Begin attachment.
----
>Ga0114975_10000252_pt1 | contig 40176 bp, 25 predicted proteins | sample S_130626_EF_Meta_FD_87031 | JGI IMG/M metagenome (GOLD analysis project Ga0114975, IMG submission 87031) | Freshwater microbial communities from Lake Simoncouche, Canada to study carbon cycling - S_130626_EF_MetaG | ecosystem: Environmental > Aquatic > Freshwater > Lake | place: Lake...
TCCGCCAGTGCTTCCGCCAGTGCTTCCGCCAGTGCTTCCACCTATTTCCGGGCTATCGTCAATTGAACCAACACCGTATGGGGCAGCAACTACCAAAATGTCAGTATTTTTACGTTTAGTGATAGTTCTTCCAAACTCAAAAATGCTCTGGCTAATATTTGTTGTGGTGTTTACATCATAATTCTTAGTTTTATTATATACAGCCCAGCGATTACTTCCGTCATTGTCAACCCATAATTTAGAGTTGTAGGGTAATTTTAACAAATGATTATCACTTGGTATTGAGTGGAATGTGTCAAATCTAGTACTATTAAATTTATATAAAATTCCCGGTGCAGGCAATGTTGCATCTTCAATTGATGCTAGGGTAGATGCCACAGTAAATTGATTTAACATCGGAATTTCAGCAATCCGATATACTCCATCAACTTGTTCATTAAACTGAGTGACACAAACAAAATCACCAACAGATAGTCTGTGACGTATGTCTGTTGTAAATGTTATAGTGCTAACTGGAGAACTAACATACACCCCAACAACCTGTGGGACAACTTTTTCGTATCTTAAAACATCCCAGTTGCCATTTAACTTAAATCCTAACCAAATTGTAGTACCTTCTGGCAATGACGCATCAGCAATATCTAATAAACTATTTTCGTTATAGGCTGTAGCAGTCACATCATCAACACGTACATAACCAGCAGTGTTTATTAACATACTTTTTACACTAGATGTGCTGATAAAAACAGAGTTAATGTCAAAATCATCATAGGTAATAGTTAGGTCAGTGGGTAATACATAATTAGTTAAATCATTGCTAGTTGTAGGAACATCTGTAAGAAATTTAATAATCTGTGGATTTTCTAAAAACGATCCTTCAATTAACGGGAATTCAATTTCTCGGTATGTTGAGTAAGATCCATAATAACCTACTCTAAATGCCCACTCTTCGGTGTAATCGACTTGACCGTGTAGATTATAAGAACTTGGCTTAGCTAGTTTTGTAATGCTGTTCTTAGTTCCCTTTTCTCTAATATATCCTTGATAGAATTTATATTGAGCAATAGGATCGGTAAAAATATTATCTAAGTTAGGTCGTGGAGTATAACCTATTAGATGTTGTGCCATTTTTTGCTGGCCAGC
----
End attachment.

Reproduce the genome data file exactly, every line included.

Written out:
>Ga0114975_10000252_pt1 | contig 40176 bp, 25 predicted proteins | sample S_130626_EF_Meta_FD_87031 | JGI IMG/M metagenome (GOLD analysis project Ga0114975, IMG submission 87031) | Freshwater microbial communities from Lake Simoncouche, Canada to study carbon cycling - S_130626_EF_MetaG | ecosystem: Environmental > Aquatic > Freshwater > Lake | place: Lake...
TCCGCCAGTGCTTCCGCCAGTGCTTCCGCCAGTGCTTCCACCTATTTCCGGGCTATCGTCAATTGAACCAACACCGTATGGGGCAGCAACTACCAAAATGTCAGTATTTTTACGTTTAGTGATAGTTCTTCCAAACTCAAAAATGCTCTGGCTAATATTTGTTGTGGTGTTTACATCATAATTCTTAGTTTTATTATATACAGCCCAGCGATTACTTCCGTCATTGTCAACCCATAATTTAGAGTTGTAGGGTAATTTTAACAAATGATTATCACTTGGTATTGAGTGGAATGTGTCAAATCTAGTACTATTAAATTTATATAAAATTCCCGGTGCAGGCAATGTTGCATCTTCAATTGATGCTAGGGTAGATGCCACAGTAAATTGATTTAACATCGGAATTTCAGCAATCCGATATACTCCATCAACTTGTTCATTAAACTGAGTGACACAAACAAAATCACCAACAGATAGTCTGTGACGTATGTCTGTTGTAAATGTTATAGTGCTAACTGGAGAACTAACATACACCCCAACAACCTGTGGGACAACTTTTTCGTATCTTAAAACATCCCAGTTGCCATTTAACTTAAATCCTAACCAAATTGTAGTACCTTCTGGCAATGACGCATCAGCAATATCTAATAAACTATTTTCGTTATAGGCTGTAGCAGTCACATCATCAACACGTACATAACCAGCAGTGTTTATTAACATACTTTTTACACTAGATGTGCTGATAAAAACAGAGTTAATGTCAAAATCATCATAGGTAATAGTTAGGTCAGTGGGTAATACATAATTAGTTAAATCATTGCTAGTTGTAGGAACATCTGTAAGAAATTTAATAATCTGTGGATTTTCTAAAAACGATCCTTCAATTAACGGGAATTCAATTTCTCGGTATGTTGAGTAAGATCCATAATAACCTACTCTAAATGCCCACTCTTCGGTGTAATCGACTTGACCGTGTAGATTATAAGAACTTGGCTTAGCTAGTTTTGTAATGCTGTTCTTAGTTCCCTTTTCTCTAATATATCCTTGATAGAATTTATATTGAGCAATAGGATCGGTAAAAATATTATCTAAGTTAGGTCGTGGAGTATAACCTATTAGATGTTGTGCCATTTTTTGCTGGCCAGC